2.  On August 4, 1959, at approximately 9:30 a.m., I proceeded to AIR INTERNATIONAL CORPORATION, located at 3400 N. W. 59th Avenue, Miami, Florida.  At this location I contacted Mr. WHITNEY S. POWERS, Vice President and Secretary of AIR INTERNATIONAL.

3.  Information from the aforementioned was in effect the same as stated in previous reports.  His company had in their possession ten T-28, North American training planes which are the property of the Cuban Air Force.  These planes were purchased in Phoenix, Arizona for $2,500.00 each and flown here at the cost of $1000.00 each.  Mr. POWERS stated that his company had been reconditioning these aircraft at a cost of $5,000.00 to $6,000.00 each.  He stated that the Cuban government had paid his company the cost of the reconditioning on two of the aircraft but on none of the others.  Further payment is expected by Mr. POWERS in the near future.

4.  On August 2, 1959, at approximately 1:55 a.m., unknown person or persons entered the AIR INTERNATIONAL property and placed four homemade bombs into the engine cowlings of aircraft Numbers 157, 152, 153, and 151.  The bombs in planes 152 and 153 exploded and caused approximately $8,000.00 to $10,000.00 damage.  The damage is such that the planes are beyond economical repair, as new aircraft could be purchased for the cost of the repair.

5.  Officers ROBINSON and PHILLIPS in County car 669 had been dispatched to the scene, along with Detective D. DELONGCHAMPS.  Detective DELONGCHAMPS had removed the two unexploded bombs from the aircraft.  The scene was processed by Sergeant BRODIE, JIM GRANT and WILLIAMS of the Mobile Unit.

6.  In the course of my investigation I contacted Mr. DICK SEKMAN, an employee of AIR INTERNATIONAL.  He informed me that he had observed a blue 1950 Dodge or Plymouth parked on the north side of N. W. 36th Street, facing east.  This auto was observed two days prior to the bombing and was gone at the time the investigating commenced.  Apparently this vehicle had broken down.  It was parked approximately a quarter of a mile from the scene.

7.  At the time of the incident two persons were on the premises of AIR INTERNATIONAL; the watchman, EDWARD L. ROHRICH, 4250 S. W. 8th Street, and A/3C ARMANDO C. LOPEZ, of the Cuban Air Force, Both persons observed the second explosion.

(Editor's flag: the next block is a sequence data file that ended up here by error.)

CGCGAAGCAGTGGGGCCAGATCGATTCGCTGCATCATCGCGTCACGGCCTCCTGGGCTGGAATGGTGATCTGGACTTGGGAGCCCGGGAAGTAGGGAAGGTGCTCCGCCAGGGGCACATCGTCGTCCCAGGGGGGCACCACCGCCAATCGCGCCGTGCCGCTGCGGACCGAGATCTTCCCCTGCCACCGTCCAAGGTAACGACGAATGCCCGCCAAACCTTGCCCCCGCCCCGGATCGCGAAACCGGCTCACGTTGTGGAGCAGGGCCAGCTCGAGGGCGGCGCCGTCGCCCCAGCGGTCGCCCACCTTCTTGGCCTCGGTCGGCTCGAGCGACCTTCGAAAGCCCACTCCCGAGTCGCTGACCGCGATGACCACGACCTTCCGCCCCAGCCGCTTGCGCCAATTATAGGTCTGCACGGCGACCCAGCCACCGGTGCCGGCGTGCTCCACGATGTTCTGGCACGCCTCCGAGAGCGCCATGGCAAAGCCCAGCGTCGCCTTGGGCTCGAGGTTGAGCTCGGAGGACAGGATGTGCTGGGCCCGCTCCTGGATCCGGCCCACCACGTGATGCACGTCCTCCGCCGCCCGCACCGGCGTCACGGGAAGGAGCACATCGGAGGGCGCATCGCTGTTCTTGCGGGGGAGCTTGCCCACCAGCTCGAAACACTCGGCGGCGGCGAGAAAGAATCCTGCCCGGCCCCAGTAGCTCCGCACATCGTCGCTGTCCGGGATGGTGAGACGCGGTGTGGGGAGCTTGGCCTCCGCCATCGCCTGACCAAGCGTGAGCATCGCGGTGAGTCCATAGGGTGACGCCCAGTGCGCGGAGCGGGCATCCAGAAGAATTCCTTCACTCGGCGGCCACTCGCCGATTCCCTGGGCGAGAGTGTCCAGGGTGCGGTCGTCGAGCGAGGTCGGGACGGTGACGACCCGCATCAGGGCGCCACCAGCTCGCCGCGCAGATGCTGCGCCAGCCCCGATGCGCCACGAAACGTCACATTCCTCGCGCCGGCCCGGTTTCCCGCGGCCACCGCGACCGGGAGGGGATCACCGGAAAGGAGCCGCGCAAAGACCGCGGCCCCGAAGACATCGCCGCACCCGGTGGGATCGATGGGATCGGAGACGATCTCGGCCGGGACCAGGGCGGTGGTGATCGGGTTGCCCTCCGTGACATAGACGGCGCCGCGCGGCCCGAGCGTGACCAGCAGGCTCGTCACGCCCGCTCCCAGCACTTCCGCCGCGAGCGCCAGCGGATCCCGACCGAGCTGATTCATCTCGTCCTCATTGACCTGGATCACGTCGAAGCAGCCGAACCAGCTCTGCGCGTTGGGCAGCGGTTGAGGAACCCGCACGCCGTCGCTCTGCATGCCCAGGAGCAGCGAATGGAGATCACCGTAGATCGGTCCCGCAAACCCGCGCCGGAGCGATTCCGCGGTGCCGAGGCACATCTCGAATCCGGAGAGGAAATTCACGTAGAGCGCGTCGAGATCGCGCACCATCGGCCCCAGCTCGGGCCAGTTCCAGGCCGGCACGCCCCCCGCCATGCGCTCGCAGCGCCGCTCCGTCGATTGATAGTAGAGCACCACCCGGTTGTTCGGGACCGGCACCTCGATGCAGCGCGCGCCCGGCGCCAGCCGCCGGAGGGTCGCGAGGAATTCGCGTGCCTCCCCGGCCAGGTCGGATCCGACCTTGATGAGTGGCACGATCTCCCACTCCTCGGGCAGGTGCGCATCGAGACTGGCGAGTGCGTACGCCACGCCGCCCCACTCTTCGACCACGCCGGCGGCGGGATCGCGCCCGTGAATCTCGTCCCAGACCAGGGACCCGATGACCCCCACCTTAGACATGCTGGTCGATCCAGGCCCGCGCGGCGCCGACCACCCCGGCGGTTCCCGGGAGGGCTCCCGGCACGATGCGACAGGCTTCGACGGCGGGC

8.  I contacted Captain RANDOLFO C. COSSIO, of the Cuban Air Force, who was in charge of the aircraft but at the time was unable to gain anything of value.

9.  I contacted the personnel manager of AIR INTERNATIONAL and learned that the company had several latins employed.  He informed me that a JUSTO PEREZ, 951 East 10th Place, Hialeah, TU 7-6440, was employed as a mechanic helper and had been employed since 10-23-56.  He is a white male, Cuban, approximately 30 years of age, and is a CASTRO supporter.

10.  A HECTOR E. MOJARRIETA, W/M, Cuban, age 35, 45 N. W. 24th Street, is also employed as a helper since 2-3-58 and is a CASTRO man.

11.  HIPOLITO CANAL, W/M, Cuban, 370 N. w. 25th Street, employed March 18, 1959, is also a CASTRO man.

12.  I was informed that a Columbian terminated his employment in July and went to Columbia for personal reasons.  His name is V. E. VARGAS.

13.  A LUIS A. LANAO, W/M, Cuban, of 608 S. W. 15th Avenue, terminated his employment in July.  He was laid off due to lack of work.

14.  A M. ROSADO, W/M, Cuban, of 34 N. W. 26th Street, terminated his employment on 5-20-59 of his own accord.

15.  Mr. POWERS informed me that he does not believe that any of the aforementioned personnel have any connection with the bombing.  He states that all the aforementioned personnel are pro-CASTRO.   He stated also that whoever committed the act did not have much knowledge of aircraft.  He stated that they were amateurs because they could have completely destroyed the aircraft by placing the bombs in the cockpits of the aircraft.

16.  Attempts have been made to obtain information from various sources in regard to the incident, buy these attempts have been met with negative results.  It is believed that members of MASFERRER'S group were connected, but nothing conclusive has been obtained.  Further attempts are being made to receive information in regard to the incident.